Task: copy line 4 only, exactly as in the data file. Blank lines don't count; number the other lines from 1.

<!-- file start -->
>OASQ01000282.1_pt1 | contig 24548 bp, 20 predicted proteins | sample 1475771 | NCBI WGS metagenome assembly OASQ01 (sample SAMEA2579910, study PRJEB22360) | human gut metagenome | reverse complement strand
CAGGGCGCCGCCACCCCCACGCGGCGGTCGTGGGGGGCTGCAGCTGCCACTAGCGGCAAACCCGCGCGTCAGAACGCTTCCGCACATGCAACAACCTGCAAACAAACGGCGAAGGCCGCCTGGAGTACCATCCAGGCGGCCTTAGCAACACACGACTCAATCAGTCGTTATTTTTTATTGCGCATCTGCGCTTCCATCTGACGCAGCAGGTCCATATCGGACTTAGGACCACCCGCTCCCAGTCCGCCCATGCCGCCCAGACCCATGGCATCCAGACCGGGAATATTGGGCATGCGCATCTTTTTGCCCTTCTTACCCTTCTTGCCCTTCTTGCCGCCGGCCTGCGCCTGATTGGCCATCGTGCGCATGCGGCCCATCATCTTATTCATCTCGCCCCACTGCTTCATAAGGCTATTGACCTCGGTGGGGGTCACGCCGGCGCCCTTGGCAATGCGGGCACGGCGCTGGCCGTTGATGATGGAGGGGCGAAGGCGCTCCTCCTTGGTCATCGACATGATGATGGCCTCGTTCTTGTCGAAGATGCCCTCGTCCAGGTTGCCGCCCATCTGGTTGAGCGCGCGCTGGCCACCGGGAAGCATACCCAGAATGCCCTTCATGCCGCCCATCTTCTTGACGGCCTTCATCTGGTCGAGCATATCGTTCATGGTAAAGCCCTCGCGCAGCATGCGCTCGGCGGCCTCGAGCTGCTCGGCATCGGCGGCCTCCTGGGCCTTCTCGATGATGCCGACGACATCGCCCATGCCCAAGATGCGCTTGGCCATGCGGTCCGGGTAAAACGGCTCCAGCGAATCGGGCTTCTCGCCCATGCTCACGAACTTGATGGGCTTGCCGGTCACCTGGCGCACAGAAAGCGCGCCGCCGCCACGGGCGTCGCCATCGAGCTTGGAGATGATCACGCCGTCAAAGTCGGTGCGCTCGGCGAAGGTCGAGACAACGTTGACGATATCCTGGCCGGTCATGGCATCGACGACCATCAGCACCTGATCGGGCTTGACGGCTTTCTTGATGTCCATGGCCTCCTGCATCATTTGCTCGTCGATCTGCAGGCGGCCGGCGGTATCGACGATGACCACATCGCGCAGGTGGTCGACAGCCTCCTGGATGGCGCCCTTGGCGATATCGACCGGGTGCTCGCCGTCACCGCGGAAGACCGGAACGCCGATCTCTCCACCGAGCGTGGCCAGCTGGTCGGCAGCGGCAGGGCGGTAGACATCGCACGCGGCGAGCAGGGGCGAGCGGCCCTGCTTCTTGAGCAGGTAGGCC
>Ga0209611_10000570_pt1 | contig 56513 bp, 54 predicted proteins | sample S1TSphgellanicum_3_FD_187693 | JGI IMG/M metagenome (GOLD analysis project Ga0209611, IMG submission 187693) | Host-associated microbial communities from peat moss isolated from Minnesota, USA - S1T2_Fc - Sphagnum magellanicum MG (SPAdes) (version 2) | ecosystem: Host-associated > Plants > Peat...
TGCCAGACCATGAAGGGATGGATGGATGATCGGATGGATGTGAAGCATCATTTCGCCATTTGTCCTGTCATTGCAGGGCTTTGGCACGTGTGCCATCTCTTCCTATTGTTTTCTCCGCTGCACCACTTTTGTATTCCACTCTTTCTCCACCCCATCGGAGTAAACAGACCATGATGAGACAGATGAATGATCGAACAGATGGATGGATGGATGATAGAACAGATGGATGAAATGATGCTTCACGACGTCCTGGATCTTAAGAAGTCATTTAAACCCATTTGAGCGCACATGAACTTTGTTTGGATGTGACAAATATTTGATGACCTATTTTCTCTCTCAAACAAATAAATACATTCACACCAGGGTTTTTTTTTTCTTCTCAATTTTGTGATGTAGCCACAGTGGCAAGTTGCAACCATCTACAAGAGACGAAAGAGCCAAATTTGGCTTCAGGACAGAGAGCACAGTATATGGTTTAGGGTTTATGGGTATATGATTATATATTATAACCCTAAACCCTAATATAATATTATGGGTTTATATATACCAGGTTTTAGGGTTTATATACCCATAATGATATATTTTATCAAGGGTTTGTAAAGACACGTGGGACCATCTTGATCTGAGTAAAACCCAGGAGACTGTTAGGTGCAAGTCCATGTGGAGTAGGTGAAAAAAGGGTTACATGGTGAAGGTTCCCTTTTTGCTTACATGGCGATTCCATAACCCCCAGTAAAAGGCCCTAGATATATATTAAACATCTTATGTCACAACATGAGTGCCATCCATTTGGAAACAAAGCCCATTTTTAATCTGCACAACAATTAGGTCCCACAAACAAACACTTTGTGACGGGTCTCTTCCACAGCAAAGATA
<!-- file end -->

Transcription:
TGCCAGACCATGAAGGGATGGATGGATGATCGGATGGATGTGAAGCATCATTTCGCCATTTGTCCTGTCATTGCAGGGCTTTGGCACGTGTGCCATCTCTTCCTATTGTTTTCTCCGCTGCACCACTTTTGTATTCCACTCTTTCTCCACCCCATCGGAGTAAACAGACCATGATGAGACAGATGAATGATCGAACAGATGGATGGATGGATGATAGAACAGATGGATGAAATGATGCTTCACGACGTCCTGGATCTTAAGAAGTCATTTAAACCCATTTGAGCGCACATGAACTTTGTTTGGATGTGACAAATATTTGATGACCTATTTTCTCTCTCAAACAAATAAATACATTCACACCAGGGTTTTTTTTTTCTTCTCAATTTTGTGATGTAGCCACAGTGGCAAGTTGCAACCATCTACAAGAGACGAAAGAGCCAAATTTGGCTTCAGGACAGAGAGCACAGTATATGGTTTAGGGTTTATGGGTATATGATTATATATTATAACCCTAAACCCTAATATAATATTATGGGTTTATATATACCAGGTTTTAGGGTTTATATACCCATAATGATATATTTTATCAAGGGTTTGTAAAGACACGTGGGACCATCTTGATCTGAGTAAAACCCAGGAGACTGTTAGGTGCAAGTCCATGTGGAGTAGGTGAAAAAAGGGTTACATGGTGAAGGTTCCCTTTTTGCTTACATGGCGATTCCATAACCCCCAGTAAAAGGCCCTAGATATATATTAAACATCTTATGTCACAACATGAGTGCCATCCATTTGGAAACAAAGCCCATTTTTAATCTGCACAACAATTAGGTCCCACAAACAAACACTTTGTGACGGGTCTCTTCCACAGCAAAGATA